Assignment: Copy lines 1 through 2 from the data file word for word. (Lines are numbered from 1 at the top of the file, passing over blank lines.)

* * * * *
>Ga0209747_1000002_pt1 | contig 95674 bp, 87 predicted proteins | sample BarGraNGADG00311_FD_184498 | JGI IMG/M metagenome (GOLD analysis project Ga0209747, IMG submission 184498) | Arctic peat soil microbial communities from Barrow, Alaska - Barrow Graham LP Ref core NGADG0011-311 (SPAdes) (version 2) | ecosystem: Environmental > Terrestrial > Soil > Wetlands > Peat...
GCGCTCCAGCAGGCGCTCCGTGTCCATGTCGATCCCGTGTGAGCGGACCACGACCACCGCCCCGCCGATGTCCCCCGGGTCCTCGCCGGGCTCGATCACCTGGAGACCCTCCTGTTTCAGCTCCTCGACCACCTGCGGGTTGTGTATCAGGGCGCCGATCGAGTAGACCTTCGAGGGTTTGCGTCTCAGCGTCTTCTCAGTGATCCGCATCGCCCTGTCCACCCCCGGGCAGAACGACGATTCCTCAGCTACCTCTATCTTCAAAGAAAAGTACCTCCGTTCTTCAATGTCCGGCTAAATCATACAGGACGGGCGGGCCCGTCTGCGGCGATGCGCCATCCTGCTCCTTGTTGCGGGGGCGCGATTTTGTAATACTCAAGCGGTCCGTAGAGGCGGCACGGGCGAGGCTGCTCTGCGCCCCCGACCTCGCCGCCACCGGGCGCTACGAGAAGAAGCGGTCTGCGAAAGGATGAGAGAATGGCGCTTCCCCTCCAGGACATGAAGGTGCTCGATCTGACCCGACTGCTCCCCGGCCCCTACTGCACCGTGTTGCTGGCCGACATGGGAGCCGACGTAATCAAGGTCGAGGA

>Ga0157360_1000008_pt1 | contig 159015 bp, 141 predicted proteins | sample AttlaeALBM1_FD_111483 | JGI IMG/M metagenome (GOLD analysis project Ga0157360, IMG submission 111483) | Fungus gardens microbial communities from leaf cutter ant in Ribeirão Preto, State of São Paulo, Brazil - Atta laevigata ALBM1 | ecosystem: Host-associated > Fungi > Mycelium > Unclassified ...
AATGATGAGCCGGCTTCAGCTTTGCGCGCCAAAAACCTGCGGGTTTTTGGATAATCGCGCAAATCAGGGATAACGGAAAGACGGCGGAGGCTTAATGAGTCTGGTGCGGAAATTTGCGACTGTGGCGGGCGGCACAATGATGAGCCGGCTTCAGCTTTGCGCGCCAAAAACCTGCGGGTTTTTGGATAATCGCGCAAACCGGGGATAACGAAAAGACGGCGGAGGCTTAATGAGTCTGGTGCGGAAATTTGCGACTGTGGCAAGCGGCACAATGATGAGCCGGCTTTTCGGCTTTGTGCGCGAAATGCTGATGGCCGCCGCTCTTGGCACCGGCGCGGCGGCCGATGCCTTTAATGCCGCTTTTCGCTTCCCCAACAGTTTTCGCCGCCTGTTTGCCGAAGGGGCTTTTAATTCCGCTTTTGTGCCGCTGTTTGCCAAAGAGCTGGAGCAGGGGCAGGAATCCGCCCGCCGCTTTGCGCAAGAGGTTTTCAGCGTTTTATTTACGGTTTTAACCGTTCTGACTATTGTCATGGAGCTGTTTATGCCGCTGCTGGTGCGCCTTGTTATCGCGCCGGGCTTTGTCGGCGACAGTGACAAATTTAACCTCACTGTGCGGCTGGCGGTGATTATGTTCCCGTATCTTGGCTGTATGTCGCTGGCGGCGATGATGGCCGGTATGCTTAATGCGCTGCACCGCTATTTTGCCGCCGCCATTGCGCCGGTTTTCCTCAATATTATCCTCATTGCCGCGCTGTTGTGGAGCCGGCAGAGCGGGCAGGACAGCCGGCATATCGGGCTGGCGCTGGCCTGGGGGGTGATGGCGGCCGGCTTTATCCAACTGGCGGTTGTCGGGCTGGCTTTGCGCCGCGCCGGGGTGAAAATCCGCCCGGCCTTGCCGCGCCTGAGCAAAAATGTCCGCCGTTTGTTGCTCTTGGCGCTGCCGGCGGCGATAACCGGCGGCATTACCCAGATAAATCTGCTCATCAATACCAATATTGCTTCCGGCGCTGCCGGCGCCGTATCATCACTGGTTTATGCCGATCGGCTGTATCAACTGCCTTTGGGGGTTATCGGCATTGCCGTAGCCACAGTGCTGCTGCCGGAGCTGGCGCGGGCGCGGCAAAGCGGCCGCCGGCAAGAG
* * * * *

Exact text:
>Ga0209747_1000002_pt1 | contig 95674 bp, 87 predicted proteins | sample BarGraNGADG00311_FD_184498 | JGI IMG/M metagenome (GOLD analysis project Ga0209747, IMG submission 184498) | Arctic peat soil microbial communities from Barrow, Alaska - Barrow Graham LP Ref core NGADG0011-311 (SPAdes) (version 2) | ecosystem: Environmental > Terrestrial > Soil > Wetlands > Peat...
GCGCTCCAGCAGGCGCTCCGTGTCCATGTCGATCCCGTGTGAGCGGACCACGACCACCGCCCCGCCGATGTCCCCCGGGTCCTCGCCGGGCTCGATCACCTGGAGACCCTCCTGTTTCAGCTCCTCGACCACCTGCGGGTTGTGTATCAGGGCGCCGATCGAGTAGACCTTCGAGGGTTTGCGTCTCAGCGTCTTCTCAGTGATCCGCATCGCCCTGTCCACCCCCGGGCAGAACGACGATTCCTCAGCTACCTCTATCTTCAAAGAAAAGTACCTCCGTTCTTCAATGTCCGGCTAAATCATACAGGACGGGCGGGCCCGTCTGCGGCGATGCGCCATCCTGCTCCTTGTTGCGGGGGCGCGATTTTGTAATACTCAAGCGGTCCGTAGAGGCGGCACGGGCGAGGCTGCTCTGCGCCCCCGACCTCGCCGCCACCGGGCGCTACGAGAAGAAGCGGTCTGCGAAAGGATGAGAGAATGGCGCTTCCCCTCCAGGACATGAAGGTGCTCGATCTGACCCGACTGCTCCCCGGCCCCTACTGCACCGTGTTGCTGGCCGACATGGGAGCCGACGTAATCAAGGTCGAGGA